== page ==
Have you timed it? A full 3/4 of a minute is an excessively long time for the unit to light up and stabilize the temp- it's typically 2-4 seconds from start of flow to ignition & temp stabilization with almost any tankless. Even starting with room-temp water in the pipes, at 2gpm flow that's enough to get hot water from the unit at 100 feet of distribution plumbing away. Fully 45 seconds may be an indication that it's having startup problems that should be addressed.
That said, many water-sipping newer appliances only fill in short bursts of a quart or two at a time. If these bursts are less than 5-10 seconds long, the first couple of seconds of flow is letting cold water through the HW heater during it's ignition cycle, so the distribution plumbing will have segments of both hot & cold water (referred to as the "cold water sandwich"), which means the fill-water at the appliance is tepid, not full-hot.
A common solution is a recirculation system with a pump that purges the hot water distribution plumbing of cold water when a sensor senses flow, or a switch is pressed to call hot water, like the Metlund D'Mand systems you mention. Some others use timers, or always maintain hot water in the plumbing, but those can waste a lot of energy in standby mode, but the demand-sensing systems like the Metlund don't. Rather than wasting energy by dumping room-temp water or tepid water down the drain until the hot water arrives, the demand systems circulate the water in the distribution line back to the cold-water input to the tankless, so the tankless only needs to raise the temp from 65-90F to 120F instead of from 40-50F to 120F. This is a significant fraction of the total, saving both water and energy. Also, since they purge the entire volume of the intervening plumbing of room temp or tepid water with each cycle it runs the tankless closer to it's steady-state efficiency, which is much more efficient than multiple short-cycling bursts. As long as it's a demand-triggered pump (either button-actuated by the user or a flow sensor), recirculation systems are either neutral, or increasing the net efficiency of the system while guaranteeing that your getting hot, not tepid water. See: http://www.gothotwater.com/D%27MAND/DOE/default.htm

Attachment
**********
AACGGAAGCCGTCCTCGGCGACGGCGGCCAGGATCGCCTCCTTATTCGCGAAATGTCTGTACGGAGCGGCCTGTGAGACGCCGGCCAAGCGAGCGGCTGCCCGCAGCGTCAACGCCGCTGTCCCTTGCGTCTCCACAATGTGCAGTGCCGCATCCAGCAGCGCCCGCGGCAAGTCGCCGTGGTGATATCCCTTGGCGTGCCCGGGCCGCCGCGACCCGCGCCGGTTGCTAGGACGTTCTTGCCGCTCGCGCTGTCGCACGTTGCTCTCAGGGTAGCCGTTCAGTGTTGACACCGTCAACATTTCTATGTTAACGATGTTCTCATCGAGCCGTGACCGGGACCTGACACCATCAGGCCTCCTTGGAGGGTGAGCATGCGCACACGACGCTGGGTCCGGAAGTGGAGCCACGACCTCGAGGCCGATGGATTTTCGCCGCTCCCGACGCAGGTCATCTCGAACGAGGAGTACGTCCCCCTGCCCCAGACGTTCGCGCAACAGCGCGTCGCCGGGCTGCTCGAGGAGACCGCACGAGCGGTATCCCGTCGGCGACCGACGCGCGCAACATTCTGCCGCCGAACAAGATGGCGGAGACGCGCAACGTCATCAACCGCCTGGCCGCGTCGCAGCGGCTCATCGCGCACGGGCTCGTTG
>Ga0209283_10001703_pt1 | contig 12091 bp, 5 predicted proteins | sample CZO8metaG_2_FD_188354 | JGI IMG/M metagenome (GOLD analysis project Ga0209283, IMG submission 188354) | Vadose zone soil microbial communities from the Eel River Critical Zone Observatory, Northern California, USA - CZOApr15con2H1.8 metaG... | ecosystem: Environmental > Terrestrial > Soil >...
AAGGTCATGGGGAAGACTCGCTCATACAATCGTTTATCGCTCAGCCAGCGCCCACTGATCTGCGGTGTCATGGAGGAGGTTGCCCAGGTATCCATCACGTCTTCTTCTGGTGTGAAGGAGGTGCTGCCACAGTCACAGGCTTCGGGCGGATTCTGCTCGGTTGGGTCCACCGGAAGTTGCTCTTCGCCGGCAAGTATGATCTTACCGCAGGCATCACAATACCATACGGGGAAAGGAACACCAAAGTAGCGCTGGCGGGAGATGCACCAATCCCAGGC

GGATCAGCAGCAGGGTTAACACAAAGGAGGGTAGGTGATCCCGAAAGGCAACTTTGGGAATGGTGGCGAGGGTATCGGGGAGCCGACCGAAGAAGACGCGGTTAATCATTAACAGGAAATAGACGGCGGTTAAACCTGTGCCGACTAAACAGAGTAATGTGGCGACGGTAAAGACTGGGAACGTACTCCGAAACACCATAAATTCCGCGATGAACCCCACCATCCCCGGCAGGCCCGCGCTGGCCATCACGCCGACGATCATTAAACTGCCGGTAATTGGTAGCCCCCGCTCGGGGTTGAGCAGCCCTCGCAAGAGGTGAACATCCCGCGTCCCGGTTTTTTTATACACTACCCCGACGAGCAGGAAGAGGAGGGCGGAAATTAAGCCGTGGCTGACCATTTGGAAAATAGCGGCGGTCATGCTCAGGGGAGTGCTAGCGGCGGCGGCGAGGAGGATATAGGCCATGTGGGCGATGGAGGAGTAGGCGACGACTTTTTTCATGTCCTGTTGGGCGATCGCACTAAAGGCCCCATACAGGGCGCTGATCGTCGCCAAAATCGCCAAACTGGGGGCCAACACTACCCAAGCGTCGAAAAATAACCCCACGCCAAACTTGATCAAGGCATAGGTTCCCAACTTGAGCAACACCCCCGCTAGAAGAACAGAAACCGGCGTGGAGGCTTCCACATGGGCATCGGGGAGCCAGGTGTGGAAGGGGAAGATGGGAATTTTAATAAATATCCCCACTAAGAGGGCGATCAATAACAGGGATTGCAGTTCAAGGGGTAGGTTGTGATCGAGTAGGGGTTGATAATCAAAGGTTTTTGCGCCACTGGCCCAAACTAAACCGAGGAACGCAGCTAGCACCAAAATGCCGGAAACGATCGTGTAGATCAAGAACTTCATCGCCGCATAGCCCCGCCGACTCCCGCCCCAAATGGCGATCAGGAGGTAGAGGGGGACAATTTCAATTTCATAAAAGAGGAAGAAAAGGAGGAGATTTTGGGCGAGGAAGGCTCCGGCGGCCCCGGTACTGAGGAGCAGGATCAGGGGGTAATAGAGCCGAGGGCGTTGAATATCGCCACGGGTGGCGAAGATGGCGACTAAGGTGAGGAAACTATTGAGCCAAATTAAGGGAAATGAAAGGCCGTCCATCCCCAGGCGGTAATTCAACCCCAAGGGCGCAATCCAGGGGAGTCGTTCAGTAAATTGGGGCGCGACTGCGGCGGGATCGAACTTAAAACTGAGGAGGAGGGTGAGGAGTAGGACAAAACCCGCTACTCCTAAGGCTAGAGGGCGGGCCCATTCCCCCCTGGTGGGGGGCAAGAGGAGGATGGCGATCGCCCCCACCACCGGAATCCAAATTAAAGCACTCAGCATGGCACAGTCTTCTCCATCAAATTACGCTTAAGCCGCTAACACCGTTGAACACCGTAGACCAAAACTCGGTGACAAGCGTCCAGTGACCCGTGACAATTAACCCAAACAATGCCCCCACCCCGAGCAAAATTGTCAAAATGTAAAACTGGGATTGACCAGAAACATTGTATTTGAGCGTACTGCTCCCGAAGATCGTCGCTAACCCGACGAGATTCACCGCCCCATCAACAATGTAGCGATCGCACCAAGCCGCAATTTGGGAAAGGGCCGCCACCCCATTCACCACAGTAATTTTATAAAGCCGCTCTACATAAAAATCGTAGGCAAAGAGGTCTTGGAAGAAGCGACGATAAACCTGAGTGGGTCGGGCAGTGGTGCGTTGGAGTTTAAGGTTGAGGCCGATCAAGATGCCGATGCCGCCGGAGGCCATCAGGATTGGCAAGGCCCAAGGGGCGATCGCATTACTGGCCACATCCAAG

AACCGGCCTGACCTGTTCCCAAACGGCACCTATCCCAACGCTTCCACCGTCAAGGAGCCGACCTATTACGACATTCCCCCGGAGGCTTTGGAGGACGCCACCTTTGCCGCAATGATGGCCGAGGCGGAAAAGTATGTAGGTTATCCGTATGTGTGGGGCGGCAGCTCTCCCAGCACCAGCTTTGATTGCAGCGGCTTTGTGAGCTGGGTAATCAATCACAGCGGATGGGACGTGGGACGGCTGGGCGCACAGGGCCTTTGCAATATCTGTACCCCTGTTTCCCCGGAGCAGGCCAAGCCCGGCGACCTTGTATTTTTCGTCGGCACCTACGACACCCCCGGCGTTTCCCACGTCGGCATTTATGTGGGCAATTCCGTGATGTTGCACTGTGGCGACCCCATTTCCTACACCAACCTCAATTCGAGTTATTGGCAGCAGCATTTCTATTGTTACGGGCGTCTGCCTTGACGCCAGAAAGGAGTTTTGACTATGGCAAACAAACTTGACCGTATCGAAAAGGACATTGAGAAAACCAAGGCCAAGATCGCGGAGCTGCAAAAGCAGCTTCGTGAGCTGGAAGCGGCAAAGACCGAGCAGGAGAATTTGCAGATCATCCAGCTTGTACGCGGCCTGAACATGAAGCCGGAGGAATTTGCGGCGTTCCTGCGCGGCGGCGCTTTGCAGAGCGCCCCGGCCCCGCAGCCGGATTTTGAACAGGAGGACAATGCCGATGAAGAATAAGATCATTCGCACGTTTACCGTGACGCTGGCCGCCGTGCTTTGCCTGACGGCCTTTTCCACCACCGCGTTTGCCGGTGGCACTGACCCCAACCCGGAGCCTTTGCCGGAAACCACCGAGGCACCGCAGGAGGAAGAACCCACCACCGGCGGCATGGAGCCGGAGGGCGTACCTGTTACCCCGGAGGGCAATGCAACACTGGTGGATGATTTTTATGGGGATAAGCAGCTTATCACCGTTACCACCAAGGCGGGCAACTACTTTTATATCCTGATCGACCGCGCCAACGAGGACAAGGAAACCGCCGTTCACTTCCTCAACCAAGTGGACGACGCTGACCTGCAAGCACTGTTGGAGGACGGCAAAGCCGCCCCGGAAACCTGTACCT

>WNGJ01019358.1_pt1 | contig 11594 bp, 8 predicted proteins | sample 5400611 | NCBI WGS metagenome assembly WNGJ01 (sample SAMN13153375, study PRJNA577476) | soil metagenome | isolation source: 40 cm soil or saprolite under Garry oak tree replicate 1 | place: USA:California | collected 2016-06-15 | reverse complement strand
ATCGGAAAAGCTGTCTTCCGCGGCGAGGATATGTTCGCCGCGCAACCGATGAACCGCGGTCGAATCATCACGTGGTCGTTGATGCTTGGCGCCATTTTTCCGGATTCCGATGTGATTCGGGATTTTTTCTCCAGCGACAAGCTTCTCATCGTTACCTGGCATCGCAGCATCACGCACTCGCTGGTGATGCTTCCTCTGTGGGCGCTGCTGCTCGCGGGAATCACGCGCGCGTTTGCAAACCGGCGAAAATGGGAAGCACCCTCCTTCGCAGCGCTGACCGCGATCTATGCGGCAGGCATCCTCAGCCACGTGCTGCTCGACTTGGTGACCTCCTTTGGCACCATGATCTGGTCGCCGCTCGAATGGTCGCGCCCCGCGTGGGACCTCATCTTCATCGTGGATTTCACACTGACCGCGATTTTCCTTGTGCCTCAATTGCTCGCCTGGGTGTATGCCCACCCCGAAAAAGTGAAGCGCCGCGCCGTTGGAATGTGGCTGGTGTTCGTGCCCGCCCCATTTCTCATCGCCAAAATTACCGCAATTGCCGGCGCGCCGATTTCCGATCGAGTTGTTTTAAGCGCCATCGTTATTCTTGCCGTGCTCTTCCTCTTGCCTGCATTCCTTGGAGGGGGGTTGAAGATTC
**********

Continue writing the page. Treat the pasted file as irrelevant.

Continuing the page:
The system efficiency can be further improved at low cost by insulating the distribution plumbing, preferably with 3/4" wall closed cell foam (not the cheaper 3/8" stuff found at big blue or orange box stores.) By reducing the rate of heat lost from the hot water abandoned in the plumbing, subsequent draws are often still hot enough to be useful (or with a recirc system, hot enough that it inhibits the pump operation). If your plumbing supply outlets don't have it in stock, Grainger often does, or it can be ordered online from any number of vendors (be sure to get the right diameter for your plumbing). Something like 15% of the total energy in a hot water system is wasted in distribution losses in typical homes. Insulating the pipes can bring that down to low-mid single-digits.
But use a watch to time how long it's REALLY taking hot water to get to the tap to the heater from a cold start. If it's as long as you say it is, there could be some maintenance or installation issues to sort out. Alternatively, measure the volume that would be going down the drain before the first hot water arrives, and estimate the length/size of plumbing between the heater and the tap. It takes about 100' of half-inch plumbing to hold a gallon of water, or 50' of 3/4". If you only have 15-20 feet of line between the heater and the tap it should be well UNDER a gallon of flow before the water is warming significantly at the tap, full temp shortly thereafter.